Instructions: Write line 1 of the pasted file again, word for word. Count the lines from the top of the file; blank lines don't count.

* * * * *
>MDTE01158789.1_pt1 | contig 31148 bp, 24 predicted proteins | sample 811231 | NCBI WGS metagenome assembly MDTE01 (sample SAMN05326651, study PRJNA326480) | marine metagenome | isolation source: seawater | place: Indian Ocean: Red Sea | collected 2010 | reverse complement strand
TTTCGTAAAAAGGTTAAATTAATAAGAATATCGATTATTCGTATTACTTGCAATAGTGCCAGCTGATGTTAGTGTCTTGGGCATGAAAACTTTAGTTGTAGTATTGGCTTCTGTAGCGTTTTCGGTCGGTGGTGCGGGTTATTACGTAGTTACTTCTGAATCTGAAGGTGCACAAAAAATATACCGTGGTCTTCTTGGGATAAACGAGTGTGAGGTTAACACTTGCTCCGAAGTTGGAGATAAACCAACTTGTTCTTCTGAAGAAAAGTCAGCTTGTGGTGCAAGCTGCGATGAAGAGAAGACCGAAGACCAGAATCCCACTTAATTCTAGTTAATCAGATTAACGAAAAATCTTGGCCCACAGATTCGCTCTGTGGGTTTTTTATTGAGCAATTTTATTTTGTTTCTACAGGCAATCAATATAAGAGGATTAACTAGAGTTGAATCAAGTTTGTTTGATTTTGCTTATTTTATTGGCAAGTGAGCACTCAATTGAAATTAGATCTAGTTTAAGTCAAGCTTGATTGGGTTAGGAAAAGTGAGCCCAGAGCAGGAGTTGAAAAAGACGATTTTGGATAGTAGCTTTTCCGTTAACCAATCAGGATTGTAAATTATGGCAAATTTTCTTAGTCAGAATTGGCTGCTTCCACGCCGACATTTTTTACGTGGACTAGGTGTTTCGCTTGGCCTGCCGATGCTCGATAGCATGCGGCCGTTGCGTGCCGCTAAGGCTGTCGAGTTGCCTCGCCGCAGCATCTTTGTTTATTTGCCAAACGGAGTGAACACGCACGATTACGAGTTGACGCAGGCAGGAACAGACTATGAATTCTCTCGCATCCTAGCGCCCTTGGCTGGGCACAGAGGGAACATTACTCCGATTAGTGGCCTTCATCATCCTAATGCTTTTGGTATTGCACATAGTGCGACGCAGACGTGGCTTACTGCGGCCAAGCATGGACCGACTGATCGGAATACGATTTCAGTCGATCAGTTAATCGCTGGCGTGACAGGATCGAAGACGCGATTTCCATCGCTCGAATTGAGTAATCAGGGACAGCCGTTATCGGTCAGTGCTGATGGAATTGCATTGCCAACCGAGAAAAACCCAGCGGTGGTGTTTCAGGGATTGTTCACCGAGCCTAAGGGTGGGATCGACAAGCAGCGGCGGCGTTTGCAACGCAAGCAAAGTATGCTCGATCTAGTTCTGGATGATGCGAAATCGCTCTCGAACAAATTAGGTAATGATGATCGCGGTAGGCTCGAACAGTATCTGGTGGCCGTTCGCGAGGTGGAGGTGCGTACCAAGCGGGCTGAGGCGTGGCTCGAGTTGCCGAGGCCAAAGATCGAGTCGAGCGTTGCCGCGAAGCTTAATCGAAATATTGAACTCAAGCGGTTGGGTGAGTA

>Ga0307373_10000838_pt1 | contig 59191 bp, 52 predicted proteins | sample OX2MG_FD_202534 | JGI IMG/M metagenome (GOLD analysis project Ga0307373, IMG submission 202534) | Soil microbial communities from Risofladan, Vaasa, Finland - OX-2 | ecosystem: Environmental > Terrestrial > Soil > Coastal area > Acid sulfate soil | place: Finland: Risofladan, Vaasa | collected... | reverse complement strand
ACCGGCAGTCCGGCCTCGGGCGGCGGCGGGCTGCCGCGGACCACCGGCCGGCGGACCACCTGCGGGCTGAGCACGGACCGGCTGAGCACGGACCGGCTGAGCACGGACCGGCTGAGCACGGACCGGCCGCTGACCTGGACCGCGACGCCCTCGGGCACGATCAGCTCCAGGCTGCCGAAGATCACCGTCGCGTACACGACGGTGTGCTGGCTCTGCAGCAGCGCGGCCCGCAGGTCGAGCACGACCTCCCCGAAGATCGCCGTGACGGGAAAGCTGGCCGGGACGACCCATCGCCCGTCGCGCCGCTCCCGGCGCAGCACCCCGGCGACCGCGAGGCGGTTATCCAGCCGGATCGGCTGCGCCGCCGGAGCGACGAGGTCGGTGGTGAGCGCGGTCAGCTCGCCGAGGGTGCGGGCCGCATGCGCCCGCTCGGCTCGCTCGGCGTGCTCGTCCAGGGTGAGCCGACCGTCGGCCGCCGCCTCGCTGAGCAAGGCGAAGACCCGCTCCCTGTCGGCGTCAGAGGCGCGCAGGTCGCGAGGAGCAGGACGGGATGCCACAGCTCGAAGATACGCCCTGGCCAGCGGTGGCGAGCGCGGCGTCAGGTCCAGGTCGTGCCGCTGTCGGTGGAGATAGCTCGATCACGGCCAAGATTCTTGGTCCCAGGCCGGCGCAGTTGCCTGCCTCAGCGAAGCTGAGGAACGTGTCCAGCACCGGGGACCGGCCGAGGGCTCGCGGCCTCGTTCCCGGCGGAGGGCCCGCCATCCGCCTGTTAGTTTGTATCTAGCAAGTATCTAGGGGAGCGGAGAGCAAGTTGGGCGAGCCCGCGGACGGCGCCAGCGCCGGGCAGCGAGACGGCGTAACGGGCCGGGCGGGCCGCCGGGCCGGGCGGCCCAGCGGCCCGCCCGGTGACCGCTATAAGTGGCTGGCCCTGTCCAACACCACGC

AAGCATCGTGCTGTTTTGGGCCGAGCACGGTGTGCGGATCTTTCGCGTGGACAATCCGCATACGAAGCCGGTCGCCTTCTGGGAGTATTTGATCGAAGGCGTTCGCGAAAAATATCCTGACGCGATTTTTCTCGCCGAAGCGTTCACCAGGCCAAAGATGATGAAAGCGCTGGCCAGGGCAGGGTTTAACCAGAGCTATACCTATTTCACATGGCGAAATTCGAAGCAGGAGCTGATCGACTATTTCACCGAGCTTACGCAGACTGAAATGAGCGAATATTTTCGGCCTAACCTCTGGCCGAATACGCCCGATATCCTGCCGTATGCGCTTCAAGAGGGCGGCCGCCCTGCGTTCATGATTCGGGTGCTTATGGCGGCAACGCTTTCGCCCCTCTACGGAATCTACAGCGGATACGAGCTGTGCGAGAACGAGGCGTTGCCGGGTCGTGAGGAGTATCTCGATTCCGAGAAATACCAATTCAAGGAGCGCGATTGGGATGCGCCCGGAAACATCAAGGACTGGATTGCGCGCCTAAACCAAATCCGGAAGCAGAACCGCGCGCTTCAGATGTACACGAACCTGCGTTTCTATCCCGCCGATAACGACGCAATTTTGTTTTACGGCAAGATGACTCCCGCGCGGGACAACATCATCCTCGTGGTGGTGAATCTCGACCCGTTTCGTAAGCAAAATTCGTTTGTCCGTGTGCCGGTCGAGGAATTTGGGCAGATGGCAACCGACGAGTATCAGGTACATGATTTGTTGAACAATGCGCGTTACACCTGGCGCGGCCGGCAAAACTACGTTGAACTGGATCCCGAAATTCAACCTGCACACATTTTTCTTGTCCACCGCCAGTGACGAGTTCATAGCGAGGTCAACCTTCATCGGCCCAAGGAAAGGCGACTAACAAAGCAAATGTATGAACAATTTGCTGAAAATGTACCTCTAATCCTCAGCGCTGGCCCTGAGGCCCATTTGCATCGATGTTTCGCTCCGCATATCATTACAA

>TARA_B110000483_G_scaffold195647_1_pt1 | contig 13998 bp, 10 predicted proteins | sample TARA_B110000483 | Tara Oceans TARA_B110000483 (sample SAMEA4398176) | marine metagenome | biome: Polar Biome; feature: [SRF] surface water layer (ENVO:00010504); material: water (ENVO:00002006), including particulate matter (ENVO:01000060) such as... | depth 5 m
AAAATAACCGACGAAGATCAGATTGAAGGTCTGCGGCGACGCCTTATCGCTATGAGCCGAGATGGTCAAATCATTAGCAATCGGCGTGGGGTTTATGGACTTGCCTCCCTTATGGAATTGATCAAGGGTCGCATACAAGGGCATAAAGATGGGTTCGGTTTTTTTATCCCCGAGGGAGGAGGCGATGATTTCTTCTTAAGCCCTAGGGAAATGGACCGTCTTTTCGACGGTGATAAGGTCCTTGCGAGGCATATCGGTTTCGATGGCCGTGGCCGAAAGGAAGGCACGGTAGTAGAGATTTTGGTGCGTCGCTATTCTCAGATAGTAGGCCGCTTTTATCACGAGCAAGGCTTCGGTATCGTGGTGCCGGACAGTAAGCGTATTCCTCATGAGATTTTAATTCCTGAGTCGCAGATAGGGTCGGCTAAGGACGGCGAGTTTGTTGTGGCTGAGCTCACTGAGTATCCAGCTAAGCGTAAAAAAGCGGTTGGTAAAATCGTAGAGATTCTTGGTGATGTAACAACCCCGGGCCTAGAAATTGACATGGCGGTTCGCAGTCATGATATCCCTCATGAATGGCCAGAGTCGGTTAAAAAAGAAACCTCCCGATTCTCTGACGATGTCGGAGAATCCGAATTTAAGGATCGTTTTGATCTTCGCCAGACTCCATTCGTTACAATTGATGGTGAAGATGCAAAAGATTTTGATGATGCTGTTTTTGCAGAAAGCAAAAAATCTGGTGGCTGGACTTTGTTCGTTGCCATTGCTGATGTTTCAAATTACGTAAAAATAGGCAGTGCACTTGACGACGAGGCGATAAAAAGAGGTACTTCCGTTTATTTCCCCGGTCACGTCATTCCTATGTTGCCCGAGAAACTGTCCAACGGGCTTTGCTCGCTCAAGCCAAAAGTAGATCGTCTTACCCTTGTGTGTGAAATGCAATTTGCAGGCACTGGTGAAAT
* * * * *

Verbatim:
>MDTE01158789.1_pt1 | contig 31148 bp, 24 predicted proteins | sample 811231 | NCBI WGS metagenome assembly MDTE01 (sample SAMN05326651, study PRJNA326480) | marine metagenome | isolation source: seawater | place: Indian Ocean: Red Sea | collected 2010 | reverse complement strand